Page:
Shaikh Al-Fawzān explained that tarāwīh is an emphasised Sunnah, performed immediately after ‘Ishā prayer and is connected to it. This was the practice of the [early] Muslims. As for delaying it till a later time to gather in the Masjid to pray, that opposes what they were upon. Then he added: As for tahajjud, then it too is a Sunnah and in it, there is great virtue, it is Qiyāmul-Layl. It is the prayer after sleeping, particularly in the last third of the night. (Fatāwā Shaikh Al-Fawzān, 2/434.) So, we can see there is some differing in the issue of whether another prayer should be prayed after the taraweeh. Many scholars hold that there is virtue in adding to what was prayed in tarāweeh by praying additional rak’ahs under the title of tahajjud later in the night. However, I lean towards the position of Shaikh Al-Albāni (rahimahullā) due to the texts that show the Messenger (salallāhu ‘alaihi wasallam) did not increase upon eleven rak’ahs in the night prayer in Ramadān nor outside of it. And Allah knows best.

This differing in views should not lead to enmity and splitting in the ranks of the people of Sunnah and Salafiyyah. Harshness and rigidity in these matters, as I’ve said many times before, is not praiseworthy. Shaikh Al-Fawzān (may Allah preserve him) stated, “Differing between Ahlus-Sunnah in matters of fiqh where there is room for ijtihād because the proofs can be understood in different ways, then this does not harm unity―it does not lead to division & enmity because this ijitihād is permissible.” (Read my article in full here).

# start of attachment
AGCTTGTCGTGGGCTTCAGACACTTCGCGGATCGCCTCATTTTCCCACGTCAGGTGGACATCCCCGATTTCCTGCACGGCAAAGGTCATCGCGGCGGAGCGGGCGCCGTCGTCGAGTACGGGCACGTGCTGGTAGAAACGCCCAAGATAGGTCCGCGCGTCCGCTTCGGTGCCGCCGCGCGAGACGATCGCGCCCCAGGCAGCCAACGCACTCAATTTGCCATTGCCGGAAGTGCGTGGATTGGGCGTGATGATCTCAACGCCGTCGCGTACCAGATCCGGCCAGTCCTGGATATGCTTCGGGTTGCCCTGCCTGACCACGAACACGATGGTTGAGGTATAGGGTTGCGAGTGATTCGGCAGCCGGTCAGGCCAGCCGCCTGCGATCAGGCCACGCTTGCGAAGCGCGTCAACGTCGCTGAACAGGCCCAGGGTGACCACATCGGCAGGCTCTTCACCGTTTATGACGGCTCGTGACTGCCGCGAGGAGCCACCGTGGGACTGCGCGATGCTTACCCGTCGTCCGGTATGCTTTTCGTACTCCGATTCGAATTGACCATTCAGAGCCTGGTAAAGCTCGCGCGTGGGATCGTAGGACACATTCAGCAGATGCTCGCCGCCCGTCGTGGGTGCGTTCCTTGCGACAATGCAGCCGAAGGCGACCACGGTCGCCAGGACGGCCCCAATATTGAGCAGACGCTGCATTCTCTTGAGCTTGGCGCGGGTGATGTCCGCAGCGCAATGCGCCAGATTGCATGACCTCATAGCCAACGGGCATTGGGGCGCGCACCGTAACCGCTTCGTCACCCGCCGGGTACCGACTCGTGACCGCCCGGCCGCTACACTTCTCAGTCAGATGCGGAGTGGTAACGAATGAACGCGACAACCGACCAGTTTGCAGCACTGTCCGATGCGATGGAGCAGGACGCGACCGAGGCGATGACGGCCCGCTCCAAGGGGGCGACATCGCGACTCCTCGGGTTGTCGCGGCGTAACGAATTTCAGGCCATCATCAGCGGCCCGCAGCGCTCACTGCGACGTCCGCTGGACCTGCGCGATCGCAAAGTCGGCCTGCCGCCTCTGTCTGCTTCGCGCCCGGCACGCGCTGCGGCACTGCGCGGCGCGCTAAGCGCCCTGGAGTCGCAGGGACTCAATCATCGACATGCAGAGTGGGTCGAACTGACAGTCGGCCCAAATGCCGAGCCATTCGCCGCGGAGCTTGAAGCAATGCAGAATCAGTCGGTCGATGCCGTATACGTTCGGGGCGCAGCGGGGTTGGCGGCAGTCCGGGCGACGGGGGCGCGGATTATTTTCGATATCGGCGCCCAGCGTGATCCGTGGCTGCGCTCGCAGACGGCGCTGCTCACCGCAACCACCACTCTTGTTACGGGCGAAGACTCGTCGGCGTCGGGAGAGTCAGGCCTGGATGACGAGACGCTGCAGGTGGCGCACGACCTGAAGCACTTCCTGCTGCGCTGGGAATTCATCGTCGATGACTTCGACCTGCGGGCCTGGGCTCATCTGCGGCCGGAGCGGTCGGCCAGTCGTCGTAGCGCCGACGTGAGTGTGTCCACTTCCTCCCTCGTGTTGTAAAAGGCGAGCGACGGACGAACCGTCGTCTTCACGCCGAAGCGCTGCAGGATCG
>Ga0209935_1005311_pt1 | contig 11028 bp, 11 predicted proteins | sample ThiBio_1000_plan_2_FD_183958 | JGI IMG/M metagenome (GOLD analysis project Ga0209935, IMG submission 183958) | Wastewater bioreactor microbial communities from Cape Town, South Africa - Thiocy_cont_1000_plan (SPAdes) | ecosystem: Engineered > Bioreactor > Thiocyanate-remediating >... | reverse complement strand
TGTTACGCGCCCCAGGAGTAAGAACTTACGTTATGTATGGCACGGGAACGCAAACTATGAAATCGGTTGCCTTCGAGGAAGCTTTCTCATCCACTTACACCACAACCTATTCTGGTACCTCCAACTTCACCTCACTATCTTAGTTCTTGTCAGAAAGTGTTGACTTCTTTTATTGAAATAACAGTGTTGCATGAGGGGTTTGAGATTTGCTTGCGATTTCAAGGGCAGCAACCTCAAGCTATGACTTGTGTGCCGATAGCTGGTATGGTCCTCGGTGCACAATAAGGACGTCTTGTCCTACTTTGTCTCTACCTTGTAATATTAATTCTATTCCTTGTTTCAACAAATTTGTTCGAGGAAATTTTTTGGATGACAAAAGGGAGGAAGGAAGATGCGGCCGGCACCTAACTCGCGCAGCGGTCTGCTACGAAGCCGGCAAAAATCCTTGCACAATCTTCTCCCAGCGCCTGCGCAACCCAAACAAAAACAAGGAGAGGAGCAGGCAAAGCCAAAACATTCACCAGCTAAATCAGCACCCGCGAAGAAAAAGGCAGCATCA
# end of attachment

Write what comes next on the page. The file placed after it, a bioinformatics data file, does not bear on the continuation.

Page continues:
Combinations in the Night Prayer (Tarāwīh)

A person can pray the Night Prayer with five rak’ahs, praying them all together without sitting for tashahhud except after the last rak’ah and then make the tasleem. The Prophet (salallāhu ‘alaihi wasallam) said: “Whoever likes to make Witr with five rak’ahs, let him do so.”[10]

Ā’ishah (radiyallāhu ‘anhumā) stated: “The Prophet (salallāhu ‘alaihi wasallam) would pray thirteen rak’ahs in the night prayer. And from that, he would pray five as an odd number―not sitting down for tashahhud in any of that except after the final rak’ah.”[11]